With Christmas now a distant memory and January finally over, food and drink brands need to be focusing on what their next marketing campaigns will be, and there are many events and public holidays coming up this Spring that food and drink brands can take advantage of. The beginning of 2019 saw a tremendous growth in the participation of Veganuary and Dry January which both increased by almost a third from last year. So it’s no surprise that it was a hugely popular time for marketing teams of food and drink brands across the UK. So with Spring upon us, what special days are coming up that scream for food and drink video content?

 

There are a lot of great dates coming up, like St Patrick’s day,  Easter, and the period building up to easter like Pancake day and Mother’s day. But, it doesn’t just have to be national holidays that inform your video marketing choices, it can also be the changing seasons and the weather.

 

Walkers did a mini video on Youtube called “Walkers does Spring” with the slogan “Our crisps are hard to bleat this spring.” This type of video is easy to make and easy to market across all online platforms.

 

Arla created this GIF on Facebook titled “It may not feel like it, but today is the first official day of spring! Who’s looking forward to fresh spring flowers and warmer days?”

It may not feel like it, but today is the first official day of spring! Who’s looking forward to fresh spring flowers and warmer days? #Arla

Posted by Arla on Tuesday, 20 March 2018

 

Creating video content focused on a specific day of the calendar year can be a great way to gain positive exposure for your brand. Especially if you run them as video advertisements on social media and target audiences that are engaging with similar content.

 

Hellmans did a short and simple recipe video for pancake day last year which they marketed via Facebook. The mayonnaise is barely used or referenced but it is branded and you can tell that it’s a Hellmans video.

 

Towering Japanese Fluffy Pancakes; served with crème fraîche, crispy bacon and lashings of maple syrup.

Posted by Hellmann's on Thursday, 8 February 2018

 

Waitrose created a recipe video on Facebook that shows pancakes being made three ways. It’s a really simple video that has no reference to Waitrose products or services but it’s engaging, relevant and entertaining, so their audience can take something positive away from it, which overall adds value to Waitrose.

 

Enjoy these delicious topping ideas for Pancake Day! Which one is your favourite; mango mojito, maple butter and crispy pancetta or chocolate, banana and hazelnut?Read the recipe: http://bit.ly/2EyGZB1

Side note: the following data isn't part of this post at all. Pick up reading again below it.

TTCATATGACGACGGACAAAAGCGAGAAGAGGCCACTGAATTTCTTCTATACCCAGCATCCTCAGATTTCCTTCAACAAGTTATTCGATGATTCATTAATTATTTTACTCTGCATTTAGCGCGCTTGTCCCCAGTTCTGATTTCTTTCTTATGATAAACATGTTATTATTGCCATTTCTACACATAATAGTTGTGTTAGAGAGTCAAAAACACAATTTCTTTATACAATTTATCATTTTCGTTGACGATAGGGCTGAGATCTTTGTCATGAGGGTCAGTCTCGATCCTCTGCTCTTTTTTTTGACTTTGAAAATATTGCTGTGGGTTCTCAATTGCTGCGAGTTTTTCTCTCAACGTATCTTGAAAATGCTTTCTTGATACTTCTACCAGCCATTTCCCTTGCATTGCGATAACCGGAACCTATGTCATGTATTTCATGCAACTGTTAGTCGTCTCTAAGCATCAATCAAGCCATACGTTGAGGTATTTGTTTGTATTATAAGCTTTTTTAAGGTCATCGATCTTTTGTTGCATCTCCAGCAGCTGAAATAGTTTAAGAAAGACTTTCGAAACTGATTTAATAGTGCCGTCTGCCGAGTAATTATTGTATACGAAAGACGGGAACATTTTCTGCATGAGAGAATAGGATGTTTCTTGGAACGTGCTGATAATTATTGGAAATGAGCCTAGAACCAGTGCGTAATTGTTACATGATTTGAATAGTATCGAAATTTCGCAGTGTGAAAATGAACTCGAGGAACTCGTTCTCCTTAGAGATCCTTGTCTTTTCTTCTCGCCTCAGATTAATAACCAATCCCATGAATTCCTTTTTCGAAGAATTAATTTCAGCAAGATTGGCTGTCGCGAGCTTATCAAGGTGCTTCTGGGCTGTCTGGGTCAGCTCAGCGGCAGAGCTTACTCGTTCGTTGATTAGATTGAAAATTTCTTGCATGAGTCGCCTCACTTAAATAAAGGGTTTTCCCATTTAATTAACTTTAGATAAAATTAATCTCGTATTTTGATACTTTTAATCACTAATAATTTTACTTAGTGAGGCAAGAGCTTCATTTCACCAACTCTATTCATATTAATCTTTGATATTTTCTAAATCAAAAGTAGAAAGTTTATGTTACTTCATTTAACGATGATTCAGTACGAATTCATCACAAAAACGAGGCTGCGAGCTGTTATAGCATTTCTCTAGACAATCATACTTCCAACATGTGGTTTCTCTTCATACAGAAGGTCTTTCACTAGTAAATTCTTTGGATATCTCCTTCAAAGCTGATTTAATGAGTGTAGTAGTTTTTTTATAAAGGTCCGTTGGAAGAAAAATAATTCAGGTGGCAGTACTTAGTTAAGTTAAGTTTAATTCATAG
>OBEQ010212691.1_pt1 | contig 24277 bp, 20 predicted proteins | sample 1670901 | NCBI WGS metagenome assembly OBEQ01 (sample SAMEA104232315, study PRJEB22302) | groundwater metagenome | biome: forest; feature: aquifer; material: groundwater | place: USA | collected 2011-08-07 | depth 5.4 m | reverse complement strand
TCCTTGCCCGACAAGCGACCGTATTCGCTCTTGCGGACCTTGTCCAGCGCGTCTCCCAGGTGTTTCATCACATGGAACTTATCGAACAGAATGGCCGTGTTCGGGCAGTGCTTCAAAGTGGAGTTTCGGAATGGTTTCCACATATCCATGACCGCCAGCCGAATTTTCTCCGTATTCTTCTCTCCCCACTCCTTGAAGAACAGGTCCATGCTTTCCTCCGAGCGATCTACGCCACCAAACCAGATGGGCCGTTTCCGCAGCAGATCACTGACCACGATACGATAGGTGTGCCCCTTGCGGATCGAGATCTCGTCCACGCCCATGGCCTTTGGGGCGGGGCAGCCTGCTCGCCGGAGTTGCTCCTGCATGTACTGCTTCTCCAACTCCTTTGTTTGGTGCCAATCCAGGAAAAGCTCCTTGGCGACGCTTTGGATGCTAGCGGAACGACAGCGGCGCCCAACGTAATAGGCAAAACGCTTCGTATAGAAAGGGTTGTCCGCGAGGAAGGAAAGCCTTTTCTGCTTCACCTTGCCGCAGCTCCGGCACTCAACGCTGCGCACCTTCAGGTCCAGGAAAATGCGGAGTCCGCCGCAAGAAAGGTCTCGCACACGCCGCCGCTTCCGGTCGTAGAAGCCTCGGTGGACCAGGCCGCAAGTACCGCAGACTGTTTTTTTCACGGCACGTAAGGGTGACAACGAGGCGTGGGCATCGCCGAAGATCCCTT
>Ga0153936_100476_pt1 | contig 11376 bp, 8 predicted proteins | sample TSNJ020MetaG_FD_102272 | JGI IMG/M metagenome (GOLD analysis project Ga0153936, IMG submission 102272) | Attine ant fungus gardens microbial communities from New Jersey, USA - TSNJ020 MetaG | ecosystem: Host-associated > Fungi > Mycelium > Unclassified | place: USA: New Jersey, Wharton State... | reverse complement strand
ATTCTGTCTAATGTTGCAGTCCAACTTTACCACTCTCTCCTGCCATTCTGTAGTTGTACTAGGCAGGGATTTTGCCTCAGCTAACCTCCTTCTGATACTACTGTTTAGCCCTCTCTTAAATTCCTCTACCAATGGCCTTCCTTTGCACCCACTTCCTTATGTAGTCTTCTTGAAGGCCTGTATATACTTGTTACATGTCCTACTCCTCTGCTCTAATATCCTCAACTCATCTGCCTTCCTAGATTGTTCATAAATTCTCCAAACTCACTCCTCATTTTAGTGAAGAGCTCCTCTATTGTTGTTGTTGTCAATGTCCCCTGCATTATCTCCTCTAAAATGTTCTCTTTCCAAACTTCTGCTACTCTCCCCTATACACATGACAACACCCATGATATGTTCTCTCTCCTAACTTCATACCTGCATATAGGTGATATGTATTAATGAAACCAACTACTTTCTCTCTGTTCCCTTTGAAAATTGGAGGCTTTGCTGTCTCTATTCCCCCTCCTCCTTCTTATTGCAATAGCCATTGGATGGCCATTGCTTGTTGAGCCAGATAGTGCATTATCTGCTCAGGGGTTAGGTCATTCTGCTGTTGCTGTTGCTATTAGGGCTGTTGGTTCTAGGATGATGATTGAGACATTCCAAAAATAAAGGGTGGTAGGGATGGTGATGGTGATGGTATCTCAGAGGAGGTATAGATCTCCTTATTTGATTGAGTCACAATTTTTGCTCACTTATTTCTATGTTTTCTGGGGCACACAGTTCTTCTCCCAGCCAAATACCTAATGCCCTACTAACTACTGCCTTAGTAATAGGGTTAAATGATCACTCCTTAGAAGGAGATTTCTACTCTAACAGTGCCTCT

Posted by Waitrose & Partners on Monday, 12 February 2018

 

Marks and Spencer held a flower arrangement event last year for Mothers Day which they filmed and uploaded onto their Youtube channel.

 

 

Easter is perhaps the best Spring holiday for food or drink brands to take advantage of, because it spreads a positive message, is widely celebrated and, is typically a happy, warm and colourful time of the year. Similar to the Waitrose recipe video you can create Easter related recipe videos like this one by Lurpak.

 

Roasted until golden and crispy, Whole Roasted Sea Bream is not your ordinary lunch. Recipe: http://bit.ly/2GjX24j #SeizeTheLongWeekend

Posted by Lurpak on Friday, 16 March 2018

 

Or like Marks and Spencer you could hold an Easter related event with either your company or customers like an exclusive easter snack hunt. Film the event and share it with your customers and audiences online to spread a positive and fun message about your brand.

 

Your videos don’t have to have such a strong reference to holidays or events, it can be as simple as adding the colour yellow or having some daffodils and tulips in the video. Typically, the audience will build their own connection to the event as long as you give them a nudge in the right direction.

 

Asda created this video advert last year for Easter as part of their “Meal Under £2.50 a Head” (which is a series of videos they run on Youtube). During the video there is no actual reference or connection to Easter except for the dancing daffodil in the middle of the table. Yet the video is effective at capturing people’s attention when thinking about Easter.

 

There are a lot of great videos food and drink brands can be making this Spring season. Using an event like Pancake Day, Easter or Mother’s Day to aid your monthly marketing campaigns is simple, effective and hugely rewarding. It’s one of the fastest ways to drive organic engagement to your brand, get great return on investments and reach wider audiences during an exciting and busy period. Have a think about the types of videos you could make and what your audience would like to see from your brand this Spring.